“We have no need of other worlds. We need mirrors.  We don’t know what to do with other worlds. A single world, our own, suffices us, but we can’t accept it for what it is.” – Santisław Lem, Solaris

When we consider historic cultural contact there is perhaps no more distinctly different world view than that of the European and the various Native American civilizations. The result of those world views meeting was an indisputable disaster. In 1768 Cornelius De Pauw called it “the most calamitous event in human history.” Upwards of 100 million people died un-natural deaths.  Wars, slavery and violence swept both continents; entire cultures, languages and traditions were wiped from human memory, and entire ecosystems were violently transformed and cheapened. This was nothing short of an apocalypse. The fact that you can take a hot shower tonight and read this on your smart phone does not make those losses any less significant. The quality of your life today does not somehow excuse historic genocide.

Contact between Europeans and Native Americans was at the very least however contact between human beings. But what if the contact were to be with someone who is not even from this planet?

“Any attempt to understand the motivation of these occurrences is blocked by our own anthropomorphism. Where there are no men, there cannot be motives accessible to men.” – Santisław Lem, Solaris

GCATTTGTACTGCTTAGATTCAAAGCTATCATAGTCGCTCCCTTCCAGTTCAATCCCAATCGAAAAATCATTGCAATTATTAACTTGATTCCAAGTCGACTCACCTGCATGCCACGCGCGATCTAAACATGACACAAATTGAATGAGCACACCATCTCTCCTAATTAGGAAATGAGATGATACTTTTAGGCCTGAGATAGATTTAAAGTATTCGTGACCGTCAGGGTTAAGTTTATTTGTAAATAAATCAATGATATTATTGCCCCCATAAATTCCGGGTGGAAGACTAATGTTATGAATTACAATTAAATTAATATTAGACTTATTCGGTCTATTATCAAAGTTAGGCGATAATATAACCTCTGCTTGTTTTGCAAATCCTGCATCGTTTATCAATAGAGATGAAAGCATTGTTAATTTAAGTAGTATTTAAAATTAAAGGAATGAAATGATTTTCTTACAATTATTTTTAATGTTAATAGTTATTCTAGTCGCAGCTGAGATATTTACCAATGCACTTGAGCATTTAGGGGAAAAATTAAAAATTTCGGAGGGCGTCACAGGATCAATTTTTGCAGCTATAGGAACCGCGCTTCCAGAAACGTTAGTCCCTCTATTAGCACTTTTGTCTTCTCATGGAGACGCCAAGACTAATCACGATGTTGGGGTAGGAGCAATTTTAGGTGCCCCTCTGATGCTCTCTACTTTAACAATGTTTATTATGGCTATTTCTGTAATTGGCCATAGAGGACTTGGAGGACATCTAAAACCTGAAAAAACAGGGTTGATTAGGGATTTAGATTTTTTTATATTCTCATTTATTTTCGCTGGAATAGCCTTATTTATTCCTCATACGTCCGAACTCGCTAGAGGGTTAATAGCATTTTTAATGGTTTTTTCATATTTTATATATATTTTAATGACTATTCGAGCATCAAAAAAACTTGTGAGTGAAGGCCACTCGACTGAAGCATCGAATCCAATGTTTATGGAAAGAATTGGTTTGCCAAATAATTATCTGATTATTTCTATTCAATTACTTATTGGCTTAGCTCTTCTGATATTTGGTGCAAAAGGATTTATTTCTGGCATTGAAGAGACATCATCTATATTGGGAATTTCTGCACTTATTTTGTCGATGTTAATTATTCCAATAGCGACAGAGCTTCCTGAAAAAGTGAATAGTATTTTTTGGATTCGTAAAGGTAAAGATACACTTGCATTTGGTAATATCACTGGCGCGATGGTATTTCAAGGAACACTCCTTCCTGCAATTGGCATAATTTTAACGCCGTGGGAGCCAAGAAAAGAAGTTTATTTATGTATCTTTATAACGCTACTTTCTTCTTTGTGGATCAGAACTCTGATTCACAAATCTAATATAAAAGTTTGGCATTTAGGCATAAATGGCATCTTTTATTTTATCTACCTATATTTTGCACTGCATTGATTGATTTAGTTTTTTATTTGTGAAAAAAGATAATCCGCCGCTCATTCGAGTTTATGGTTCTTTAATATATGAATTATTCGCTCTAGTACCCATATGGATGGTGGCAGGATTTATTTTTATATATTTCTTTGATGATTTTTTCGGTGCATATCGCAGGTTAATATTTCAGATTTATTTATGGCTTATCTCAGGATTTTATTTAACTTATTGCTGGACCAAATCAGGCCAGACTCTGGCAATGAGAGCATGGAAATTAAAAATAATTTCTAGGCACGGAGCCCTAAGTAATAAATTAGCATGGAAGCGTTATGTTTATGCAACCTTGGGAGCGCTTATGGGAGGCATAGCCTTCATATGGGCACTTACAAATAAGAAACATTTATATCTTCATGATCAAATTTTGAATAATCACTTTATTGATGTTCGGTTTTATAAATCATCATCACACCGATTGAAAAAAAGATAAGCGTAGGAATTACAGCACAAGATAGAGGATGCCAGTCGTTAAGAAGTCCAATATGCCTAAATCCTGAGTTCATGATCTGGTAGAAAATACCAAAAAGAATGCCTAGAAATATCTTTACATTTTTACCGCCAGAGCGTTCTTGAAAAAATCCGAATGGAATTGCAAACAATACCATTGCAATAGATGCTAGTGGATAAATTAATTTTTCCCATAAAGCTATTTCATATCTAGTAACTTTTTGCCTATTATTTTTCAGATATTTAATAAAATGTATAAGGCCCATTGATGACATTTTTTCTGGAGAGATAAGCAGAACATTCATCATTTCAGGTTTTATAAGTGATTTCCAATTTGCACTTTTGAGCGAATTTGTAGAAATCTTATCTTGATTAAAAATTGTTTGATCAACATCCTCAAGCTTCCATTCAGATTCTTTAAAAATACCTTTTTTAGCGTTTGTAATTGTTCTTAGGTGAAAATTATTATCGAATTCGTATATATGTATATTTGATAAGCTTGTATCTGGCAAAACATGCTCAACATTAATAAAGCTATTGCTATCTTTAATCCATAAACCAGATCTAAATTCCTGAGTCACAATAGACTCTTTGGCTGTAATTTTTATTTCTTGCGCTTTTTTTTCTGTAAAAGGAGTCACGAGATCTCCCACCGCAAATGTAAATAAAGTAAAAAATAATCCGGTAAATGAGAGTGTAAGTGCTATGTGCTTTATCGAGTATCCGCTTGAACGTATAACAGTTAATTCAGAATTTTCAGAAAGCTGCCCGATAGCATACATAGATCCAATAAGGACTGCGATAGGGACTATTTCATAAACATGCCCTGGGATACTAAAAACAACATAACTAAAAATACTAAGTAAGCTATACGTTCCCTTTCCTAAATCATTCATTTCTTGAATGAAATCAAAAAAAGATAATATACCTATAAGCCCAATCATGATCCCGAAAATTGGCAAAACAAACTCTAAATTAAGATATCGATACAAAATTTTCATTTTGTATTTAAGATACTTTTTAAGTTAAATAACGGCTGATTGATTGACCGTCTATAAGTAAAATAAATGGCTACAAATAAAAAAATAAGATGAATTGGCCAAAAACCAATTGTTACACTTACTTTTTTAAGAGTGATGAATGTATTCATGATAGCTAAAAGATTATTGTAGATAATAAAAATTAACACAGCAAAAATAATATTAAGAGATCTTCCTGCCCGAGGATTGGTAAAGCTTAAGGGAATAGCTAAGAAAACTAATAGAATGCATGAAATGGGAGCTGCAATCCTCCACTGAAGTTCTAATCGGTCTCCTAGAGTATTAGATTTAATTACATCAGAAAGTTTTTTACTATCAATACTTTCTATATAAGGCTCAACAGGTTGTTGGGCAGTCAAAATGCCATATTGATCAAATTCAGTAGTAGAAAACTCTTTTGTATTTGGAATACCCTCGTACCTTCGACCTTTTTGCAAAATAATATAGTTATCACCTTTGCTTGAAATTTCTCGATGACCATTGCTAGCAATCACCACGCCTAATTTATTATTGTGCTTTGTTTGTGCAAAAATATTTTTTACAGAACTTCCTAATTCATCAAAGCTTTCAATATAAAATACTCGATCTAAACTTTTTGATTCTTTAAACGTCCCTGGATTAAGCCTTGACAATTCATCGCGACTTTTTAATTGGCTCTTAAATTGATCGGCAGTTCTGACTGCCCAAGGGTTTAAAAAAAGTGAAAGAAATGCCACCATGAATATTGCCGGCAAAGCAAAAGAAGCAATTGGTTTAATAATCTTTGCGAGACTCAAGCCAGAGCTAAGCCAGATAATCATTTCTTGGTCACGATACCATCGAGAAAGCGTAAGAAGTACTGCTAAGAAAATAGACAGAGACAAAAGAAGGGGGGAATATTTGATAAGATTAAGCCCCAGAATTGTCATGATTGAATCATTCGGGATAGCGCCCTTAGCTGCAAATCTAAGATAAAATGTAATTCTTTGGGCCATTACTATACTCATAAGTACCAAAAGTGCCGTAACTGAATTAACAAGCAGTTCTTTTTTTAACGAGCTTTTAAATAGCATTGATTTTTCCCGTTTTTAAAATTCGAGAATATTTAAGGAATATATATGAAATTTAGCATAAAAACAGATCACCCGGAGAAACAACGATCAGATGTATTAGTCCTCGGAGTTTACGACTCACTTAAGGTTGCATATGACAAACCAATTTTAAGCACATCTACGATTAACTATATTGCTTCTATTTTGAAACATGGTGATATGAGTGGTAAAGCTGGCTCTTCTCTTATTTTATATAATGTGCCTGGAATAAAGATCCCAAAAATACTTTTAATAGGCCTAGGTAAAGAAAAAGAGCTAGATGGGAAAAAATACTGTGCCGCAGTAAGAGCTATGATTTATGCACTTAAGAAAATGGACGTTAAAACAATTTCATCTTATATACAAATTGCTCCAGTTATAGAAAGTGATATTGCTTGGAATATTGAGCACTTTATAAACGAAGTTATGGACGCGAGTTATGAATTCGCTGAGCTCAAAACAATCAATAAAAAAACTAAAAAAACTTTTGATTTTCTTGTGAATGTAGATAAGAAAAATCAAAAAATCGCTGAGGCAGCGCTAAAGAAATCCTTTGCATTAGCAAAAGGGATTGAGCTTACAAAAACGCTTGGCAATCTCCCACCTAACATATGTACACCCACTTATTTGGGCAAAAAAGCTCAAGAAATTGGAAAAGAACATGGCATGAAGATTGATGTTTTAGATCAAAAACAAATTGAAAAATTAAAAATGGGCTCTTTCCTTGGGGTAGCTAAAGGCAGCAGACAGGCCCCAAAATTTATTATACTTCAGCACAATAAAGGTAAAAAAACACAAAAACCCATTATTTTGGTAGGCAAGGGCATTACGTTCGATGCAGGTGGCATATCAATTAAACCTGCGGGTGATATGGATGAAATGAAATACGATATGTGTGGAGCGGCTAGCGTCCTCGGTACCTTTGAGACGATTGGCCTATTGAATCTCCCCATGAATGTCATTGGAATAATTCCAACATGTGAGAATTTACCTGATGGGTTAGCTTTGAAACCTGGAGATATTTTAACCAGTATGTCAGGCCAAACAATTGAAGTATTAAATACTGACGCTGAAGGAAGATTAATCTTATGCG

The very assumption of other planetary civilizations is laced with anthropomorphism. We can only imagine what might be through our own experiences. Those blinders can be limiting.  Fermi’s Paradox itself is so shrouded with anthropomorphism as to be useless. SETI assumes that aliens would construct electronic equipment that could understand our signals. They scan the sky seeking gestures of the type only humans would send. In the book Contact it is assumed that we would share a language of numbers and mathematics with any advanced alien civilization. Anthropomorphism is a bedrock component of scientific construction. And how could it be otherwise? I don’t fault science in the least for that. But the true nature of reality is something we surely cannot grasp.

Would another sentient planetary species evolve just like us?  Culturally, it could be innately violent.  Or innately passive.  Or anything and everything in between.  And how differentcultural contact
can they be physically? In Lem’s book Fiasco, the crew of the Hermes fails even to recognize the bodily character of the Quintans. In The Invincible, evolved beings are mechanical but act in very non-mechanized ways. Carl Sagan pleaded for us to not assume that alien life would have the same chemical requirements as our own, because it probably doesn’t.

Lem’s work is a frustrating gaze in the mirror. Reading Fiasco is like watching a slow train wreck. Hundreds of years into the future humans make the same mistakes in judgment and employ the same faulty and ultimately violent solutions we have throughout our history. The Invincible is also quite painful.  Lem explores the nucleus of humanity, seeking what might lie beyond all our conceit. Human values and intellect are juxtaposed with the efficacy of evolved robotic insects.  Humanity’s place as the center of the universe is challenged.